Without Boundaries offers insight and acknowledge of the ongoing affects, underlying prejudice and isolation in an apparent diverse and open community. Looking at the boundaries race, class gender and colour has on today’s world still. This work is a synthesis of Physical Theatre, Dance and Sound.

In developing this work I am looking into the idea of “The Oppressed becoming the oppressor”, Paolo Friere.

Linda Luke blogs about her residency in Fairfield, developing her new dance work Still Point Turning

June 19 – July 3rd

I’ve had the wonderful pleasure and privilege to be invited by Powerhouse Youth Theatre to conduct a residency to work on my upcoming solo dance work STILL POINT TURNING which will premiere in Melbourne in just a few months time. And what a pleasure it has been to be here in the studio, spending time and space to finalise the choreographic elements and to work with my design team to complete the staging of the work.

Fairfield is the best place to visit. At PYT, every day there is activity. Mothers and babies meetings; the Nine Lives Team parkour boys n girls meeting almost daily and committing to their grueling training to keep them at their very best for performances. The wonderful PYT ensemble whom I’ve had the pleasure to work with during my time here (as well as a stint last year on the production The Violence Project). Artists and arts workers of all manner dropping in for a meeting and cup of tea… An utter hive of activity. And the food is fantastic. I especially loved Linda’s, a Persian restaurant with my very own name J

Linda at Lindas

A little more about STILL POINT TURNING…

Still Point Turning is a synthesis of dance, video, sound and installation. I did the very first development a number of years ago in Los Angeles when I was on a dance residency there. Then last year, I picked it up again and have been working in a number of stages to finish the piece.

The work was inspired by TS Eliot’s poem Burnt Norton

My favorite line was:

 At the still point, there the dance is…

That made me think a lot about stillness and movement and dance and so, Still Point Turning was birthed. The piece explores perceptions of time, stillness, and turbulence and reflects upon the fragmented and transient nature of contemporary culture, alluding to euro centric history and our obsession with ‘clock’ time. Juxtaposing this, it also reflects on the nature of cosmic time, the eternal cycle of living and dying, and that deep – yet elusive – silence that resides in every one of us.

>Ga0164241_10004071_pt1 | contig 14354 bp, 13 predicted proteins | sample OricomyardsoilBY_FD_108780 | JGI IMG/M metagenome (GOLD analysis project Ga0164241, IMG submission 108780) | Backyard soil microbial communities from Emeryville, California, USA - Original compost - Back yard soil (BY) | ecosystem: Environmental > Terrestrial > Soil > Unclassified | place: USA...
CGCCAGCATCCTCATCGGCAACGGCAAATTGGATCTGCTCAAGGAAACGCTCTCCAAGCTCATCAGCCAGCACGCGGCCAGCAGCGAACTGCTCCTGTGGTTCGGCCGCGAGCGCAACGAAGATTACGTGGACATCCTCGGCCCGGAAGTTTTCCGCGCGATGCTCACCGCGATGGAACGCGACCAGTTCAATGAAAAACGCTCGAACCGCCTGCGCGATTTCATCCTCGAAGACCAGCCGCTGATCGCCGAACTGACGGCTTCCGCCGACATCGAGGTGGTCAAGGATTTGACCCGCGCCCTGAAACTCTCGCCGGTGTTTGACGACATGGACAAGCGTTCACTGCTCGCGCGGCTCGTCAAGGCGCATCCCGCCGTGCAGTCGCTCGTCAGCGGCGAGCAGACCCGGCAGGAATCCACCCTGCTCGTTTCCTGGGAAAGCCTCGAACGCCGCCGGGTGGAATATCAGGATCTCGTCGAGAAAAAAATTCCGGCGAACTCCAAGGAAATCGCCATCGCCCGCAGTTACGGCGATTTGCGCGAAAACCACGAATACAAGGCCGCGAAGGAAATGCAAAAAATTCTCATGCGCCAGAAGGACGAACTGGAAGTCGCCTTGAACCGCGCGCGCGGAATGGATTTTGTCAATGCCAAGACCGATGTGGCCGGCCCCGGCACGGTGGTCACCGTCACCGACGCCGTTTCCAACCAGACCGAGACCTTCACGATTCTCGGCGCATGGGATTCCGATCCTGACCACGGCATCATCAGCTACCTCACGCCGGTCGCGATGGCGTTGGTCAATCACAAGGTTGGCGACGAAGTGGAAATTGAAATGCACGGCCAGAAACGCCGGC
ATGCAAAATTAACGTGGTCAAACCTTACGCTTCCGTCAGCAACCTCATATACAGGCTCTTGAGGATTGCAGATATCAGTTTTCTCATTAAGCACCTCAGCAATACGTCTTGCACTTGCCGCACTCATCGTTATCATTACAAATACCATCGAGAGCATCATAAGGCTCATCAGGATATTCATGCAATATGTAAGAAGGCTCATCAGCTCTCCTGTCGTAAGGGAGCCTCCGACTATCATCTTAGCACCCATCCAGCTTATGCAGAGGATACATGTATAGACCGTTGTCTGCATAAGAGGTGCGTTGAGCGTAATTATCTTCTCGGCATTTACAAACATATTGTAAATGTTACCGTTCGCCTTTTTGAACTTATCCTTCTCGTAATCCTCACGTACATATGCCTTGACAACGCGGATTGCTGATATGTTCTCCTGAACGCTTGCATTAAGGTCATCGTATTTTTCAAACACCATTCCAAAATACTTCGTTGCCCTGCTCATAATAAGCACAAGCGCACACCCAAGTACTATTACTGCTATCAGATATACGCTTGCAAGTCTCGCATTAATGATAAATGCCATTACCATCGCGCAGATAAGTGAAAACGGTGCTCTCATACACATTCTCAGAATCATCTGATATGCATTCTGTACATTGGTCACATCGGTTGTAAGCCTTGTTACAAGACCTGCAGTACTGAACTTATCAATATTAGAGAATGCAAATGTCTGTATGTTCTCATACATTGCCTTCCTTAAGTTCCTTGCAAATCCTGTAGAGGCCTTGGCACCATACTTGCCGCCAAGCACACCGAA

Still Point Turning will also have a season at Parramatta Riverside Theatre, 27 – 29th November 2014. For further information go to

Choreographer/Performer                                                                                    Linda Luke

Composer                                                                                                                   Vic McEwan

Video Artist                                                                                                                Martin Fox

Lighting Designer                                                                                                      Clytie Smith

Designer                                                                                                                     Justine Shih-Pearson

Choreographic Consultant                                                                                     Tess de Quincey

Producer                                                                                                                    Artful Management